In One Chart: Where Do State Tax Revenues Come From?
The United States federal progressive income tax dates back over 100 years, to the Revenue Act of 1913. Back then, the U.S. received most of its tax revenues from tariffs. Many states have followed the federal government’s lead in collecting a progressive state tax income. Today, income tax is one of the many ways that states collect tax revenue, but some wonder whether today’s variety is actually regressive.
- States collected just over $1 trillion in tax revenues in 2018.
- The federal debt has grown to $23 trillion, from $13 trillion in 2010.
- The Treasury is on pace to borrow more than $1 trillion during the current fiscal year.
- Democratic presidential candidate Elizabeth Warren has proposed 2% annual tax on wealth over $50 million and a 6% tax on wealth over $1 billion.
- Warren claims the wealth tax would raise $3.75 trillion over the next decade, but critics point to economic and constitutional challenges.
Our data is 2018 state tax revenues for all 50 states by category as reported by the United States Census Bureau’s Annual Survey of State Government Tax Collections. Each category and its sub-categories are color-coded and plotted to scale on the viz.
Top 5 Tax Revenue Sources for State Governments
1. Income taxes: $440.3B (42.7% of total tax revenues)
2. General sales taxes: $317.4B (30.8% of total tax revenues)
3. Selective sales taxes: $165B (16% of total tax revenues)
4. License taxes: $57.4B (5.6% of total tax revenues)
5. Property taxes: $20.1B (1.95% of total tax revenues)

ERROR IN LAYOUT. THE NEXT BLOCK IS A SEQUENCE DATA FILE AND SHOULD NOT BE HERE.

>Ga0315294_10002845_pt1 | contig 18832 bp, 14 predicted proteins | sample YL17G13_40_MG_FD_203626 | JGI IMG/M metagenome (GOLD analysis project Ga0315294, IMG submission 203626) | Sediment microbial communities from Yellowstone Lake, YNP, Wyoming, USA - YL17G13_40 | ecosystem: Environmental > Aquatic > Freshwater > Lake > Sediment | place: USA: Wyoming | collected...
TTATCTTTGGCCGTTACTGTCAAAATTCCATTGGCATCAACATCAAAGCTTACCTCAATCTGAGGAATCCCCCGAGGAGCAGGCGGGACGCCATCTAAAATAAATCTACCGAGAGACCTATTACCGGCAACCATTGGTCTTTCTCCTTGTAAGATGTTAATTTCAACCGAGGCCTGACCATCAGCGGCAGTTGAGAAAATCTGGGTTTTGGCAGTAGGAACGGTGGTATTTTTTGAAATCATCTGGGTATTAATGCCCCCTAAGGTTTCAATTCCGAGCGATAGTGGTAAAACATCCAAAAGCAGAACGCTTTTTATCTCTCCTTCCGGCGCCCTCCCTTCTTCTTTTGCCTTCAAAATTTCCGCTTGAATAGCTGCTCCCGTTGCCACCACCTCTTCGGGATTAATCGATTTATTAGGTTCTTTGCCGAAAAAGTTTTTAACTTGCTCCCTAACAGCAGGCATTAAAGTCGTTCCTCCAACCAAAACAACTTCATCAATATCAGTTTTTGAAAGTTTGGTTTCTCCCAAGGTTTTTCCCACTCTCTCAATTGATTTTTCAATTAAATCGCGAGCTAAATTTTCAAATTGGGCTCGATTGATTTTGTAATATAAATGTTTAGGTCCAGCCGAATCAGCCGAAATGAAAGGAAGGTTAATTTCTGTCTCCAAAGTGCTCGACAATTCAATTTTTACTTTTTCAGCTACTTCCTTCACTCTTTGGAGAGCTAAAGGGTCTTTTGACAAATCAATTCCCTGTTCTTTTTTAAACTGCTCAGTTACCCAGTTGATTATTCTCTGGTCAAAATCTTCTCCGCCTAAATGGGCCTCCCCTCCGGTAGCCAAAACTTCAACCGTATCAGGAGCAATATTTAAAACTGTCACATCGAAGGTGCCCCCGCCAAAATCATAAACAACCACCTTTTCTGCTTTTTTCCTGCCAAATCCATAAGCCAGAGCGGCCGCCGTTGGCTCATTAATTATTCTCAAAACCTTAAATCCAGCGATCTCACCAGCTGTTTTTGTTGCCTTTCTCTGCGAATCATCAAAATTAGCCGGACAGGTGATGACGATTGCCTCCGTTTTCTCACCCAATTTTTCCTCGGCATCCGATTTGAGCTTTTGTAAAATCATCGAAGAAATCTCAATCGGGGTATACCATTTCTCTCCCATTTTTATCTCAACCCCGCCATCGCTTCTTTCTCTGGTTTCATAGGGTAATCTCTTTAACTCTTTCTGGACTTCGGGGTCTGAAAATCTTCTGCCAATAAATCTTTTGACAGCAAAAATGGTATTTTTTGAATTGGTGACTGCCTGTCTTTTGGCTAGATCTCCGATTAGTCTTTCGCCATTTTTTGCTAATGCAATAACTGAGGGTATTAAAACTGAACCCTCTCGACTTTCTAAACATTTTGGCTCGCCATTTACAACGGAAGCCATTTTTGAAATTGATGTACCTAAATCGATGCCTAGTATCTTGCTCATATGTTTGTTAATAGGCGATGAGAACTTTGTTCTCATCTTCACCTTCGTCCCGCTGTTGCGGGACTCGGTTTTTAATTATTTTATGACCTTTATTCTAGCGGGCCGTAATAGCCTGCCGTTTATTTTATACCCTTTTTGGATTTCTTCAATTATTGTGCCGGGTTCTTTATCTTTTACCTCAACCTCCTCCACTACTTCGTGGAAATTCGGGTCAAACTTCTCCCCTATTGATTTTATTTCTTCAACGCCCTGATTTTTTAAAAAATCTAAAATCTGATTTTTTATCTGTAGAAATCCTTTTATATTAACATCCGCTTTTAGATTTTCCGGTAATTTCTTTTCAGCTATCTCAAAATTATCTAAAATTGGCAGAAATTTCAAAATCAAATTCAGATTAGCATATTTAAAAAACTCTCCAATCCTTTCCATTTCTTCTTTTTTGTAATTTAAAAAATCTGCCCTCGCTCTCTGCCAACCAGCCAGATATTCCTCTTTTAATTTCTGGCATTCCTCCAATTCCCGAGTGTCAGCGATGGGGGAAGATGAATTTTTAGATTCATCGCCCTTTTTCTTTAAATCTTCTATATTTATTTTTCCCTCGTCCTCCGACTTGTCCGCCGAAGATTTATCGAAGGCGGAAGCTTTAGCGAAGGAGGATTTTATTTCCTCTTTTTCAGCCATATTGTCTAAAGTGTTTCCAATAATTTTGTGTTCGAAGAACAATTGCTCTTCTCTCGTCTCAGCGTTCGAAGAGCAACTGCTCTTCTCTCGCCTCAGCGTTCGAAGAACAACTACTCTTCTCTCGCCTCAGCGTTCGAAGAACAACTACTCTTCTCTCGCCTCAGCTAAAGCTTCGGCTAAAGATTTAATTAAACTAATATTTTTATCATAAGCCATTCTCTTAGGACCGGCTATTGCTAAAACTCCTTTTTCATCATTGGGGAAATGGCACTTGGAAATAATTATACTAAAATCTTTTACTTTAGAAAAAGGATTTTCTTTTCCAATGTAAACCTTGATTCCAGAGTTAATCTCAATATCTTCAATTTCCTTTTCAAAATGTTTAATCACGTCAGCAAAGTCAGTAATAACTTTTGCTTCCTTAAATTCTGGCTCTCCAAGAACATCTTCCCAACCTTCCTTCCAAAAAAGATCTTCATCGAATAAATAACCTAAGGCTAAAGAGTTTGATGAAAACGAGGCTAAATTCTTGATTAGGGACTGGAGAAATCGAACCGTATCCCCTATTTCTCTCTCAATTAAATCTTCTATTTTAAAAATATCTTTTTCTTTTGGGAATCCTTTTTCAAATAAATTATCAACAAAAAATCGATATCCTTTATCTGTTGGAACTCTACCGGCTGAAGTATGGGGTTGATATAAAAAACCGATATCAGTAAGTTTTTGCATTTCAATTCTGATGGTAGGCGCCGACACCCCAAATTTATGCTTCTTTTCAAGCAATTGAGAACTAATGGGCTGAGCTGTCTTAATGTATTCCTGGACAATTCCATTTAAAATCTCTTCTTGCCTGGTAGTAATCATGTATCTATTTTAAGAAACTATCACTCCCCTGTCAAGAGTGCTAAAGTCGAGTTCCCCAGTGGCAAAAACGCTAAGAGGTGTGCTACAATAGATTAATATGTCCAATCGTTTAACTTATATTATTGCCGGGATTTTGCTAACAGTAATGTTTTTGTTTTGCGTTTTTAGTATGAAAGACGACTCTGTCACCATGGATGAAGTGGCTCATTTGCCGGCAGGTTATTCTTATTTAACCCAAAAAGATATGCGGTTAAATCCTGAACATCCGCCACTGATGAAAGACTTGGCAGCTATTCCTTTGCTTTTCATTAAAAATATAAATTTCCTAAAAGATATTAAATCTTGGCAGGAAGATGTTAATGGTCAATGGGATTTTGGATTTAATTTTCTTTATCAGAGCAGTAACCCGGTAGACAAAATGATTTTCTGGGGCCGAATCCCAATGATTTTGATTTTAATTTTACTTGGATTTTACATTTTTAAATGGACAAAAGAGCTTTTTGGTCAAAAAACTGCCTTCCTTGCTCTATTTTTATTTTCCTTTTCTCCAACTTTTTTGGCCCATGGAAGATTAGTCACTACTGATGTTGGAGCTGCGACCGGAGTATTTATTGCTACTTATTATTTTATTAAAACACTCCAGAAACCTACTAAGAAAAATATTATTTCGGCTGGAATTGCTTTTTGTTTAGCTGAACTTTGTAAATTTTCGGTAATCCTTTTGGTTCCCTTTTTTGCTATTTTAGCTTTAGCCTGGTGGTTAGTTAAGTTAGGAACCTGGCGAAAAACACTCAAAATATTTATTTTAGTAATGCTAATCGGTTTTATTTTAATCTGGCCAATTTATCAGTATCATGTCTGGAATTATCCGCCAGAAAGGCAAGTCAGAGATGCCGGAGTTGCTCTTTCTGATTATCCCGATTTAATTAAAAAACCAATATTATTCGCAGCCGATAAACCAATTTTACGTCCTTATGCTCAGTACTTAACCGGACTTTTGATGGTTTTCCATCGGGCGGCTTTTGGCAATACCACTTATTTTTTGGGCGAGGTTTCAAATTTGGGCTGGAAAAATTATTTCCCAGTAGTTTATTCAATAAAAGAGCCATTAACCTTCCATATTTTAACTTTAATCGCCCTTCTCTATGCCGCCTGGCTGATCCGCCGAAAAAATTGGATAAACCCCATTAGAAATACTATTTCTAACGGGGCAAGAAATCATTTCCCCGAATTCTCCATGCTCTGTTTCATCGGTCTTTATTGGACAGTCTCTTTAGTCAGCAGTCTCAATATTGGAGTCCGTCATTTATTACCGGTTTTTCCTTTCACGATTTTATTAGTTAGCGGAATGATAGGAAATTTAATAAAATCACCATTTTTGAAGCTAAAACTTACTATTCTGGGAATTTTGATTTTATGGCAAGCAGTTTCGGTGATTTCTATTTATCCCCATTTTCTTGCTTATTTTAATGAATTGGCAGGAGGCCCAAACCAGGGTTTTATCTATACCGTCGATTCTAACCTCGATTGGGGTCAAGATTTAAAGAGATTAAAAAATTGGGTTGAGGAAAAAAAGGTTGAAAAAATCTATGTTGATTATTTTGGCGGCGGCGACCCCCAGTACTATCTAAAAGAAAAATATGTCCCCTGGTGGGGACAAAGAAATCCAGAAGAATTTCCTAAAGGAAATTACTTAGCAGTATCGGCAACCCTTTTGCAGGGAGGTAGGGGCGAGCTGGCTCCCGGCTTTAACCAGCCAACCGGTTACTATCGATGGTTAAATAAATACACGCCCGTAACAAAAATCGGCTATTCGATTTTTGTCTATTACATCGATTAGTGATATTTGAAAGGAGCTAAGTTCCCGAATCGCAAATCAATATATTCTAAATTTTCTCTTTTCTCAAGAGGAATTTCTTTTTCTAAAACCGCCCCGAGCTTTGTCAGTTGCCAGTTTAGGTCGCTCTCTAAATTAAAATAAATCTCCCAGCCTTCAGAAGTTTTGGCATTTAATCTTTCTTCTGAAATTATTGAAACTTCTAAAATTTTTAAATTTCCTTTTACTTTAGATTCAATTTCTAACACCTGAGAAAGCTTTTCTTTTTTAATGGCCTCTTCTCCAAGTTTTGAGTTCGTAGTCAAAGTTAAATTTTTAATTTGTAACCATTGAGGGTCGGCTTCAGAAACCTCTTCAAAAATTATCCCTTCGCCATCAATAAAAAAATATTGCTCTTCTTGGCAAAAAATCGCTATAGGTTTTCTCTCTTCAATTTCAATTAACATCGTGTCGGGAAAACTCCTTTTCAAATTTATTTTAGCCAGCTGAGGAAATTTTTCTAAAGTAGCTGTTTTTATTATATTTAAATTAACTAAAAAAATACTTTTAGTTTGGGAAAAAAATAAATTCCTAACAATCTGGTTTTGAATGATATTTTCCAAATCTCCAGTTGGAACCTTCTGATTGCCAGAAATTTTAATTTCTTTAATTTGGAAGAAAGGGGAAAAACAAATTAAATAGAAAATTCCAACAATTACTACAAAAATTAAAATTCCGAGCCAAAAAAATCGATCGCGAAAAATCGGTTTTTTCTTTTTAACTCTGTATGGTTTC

The single largest category of revenue is individual income, followed by general sales. Income taxes paid by corporations fall at a distant fourth. With wages and purchasing power barely budging in years, and a federal debt that has risen to $23 trillion, from $13 trillion in 2010, many are calling for a reconsideration of how the government collects revenue. The Treasury is on pace to borrow more than $1 trillion during the current fiscal year — what sources are available to close the gap?
A particularly aggressive strategy to drive revenues from the wealthiest individual comes from Democratic presidential candidate Elizabeth Warren, whose proposed wealth tax would set a 2% annual tax on wealth over $50 million and a 6% tax on wealth over $1 billion.
However, even with a Democratic-controlled presidency and Congress, the wealth tax faces a bevy of technical and constitutional challenges, as it’s unclear exactly how total wealth would be measured. Warren claims that her wealth tax can successfully fund providing Medicare for all citizens without raising taxes on the middle class, but billionaire investor Ray Dalio foresees taxes increasing regardless, as mounting debts and liabilities must ultimately be paid.
Recently, Microsoft co-founder Bill Gates has voiced concerns about that Warren’s wealth tax would stifle entrepreneurial risk-taking: “You really want the incentive system to be there, and you can go a long way without threatening that,” Gates said. However, Warren has stood her ground on the tax, even offering Gates via Twitter to personally meet and explain how the tax would affect him.
Other potential sources of additional federal tax revenue suggested by presidential candidates include a gas tax and a value added tax.
Do you support the Warren wealth tax plan? Why or why not? What other ways could the federal government close the spending gap? Let's us know in the comments and share with your friends.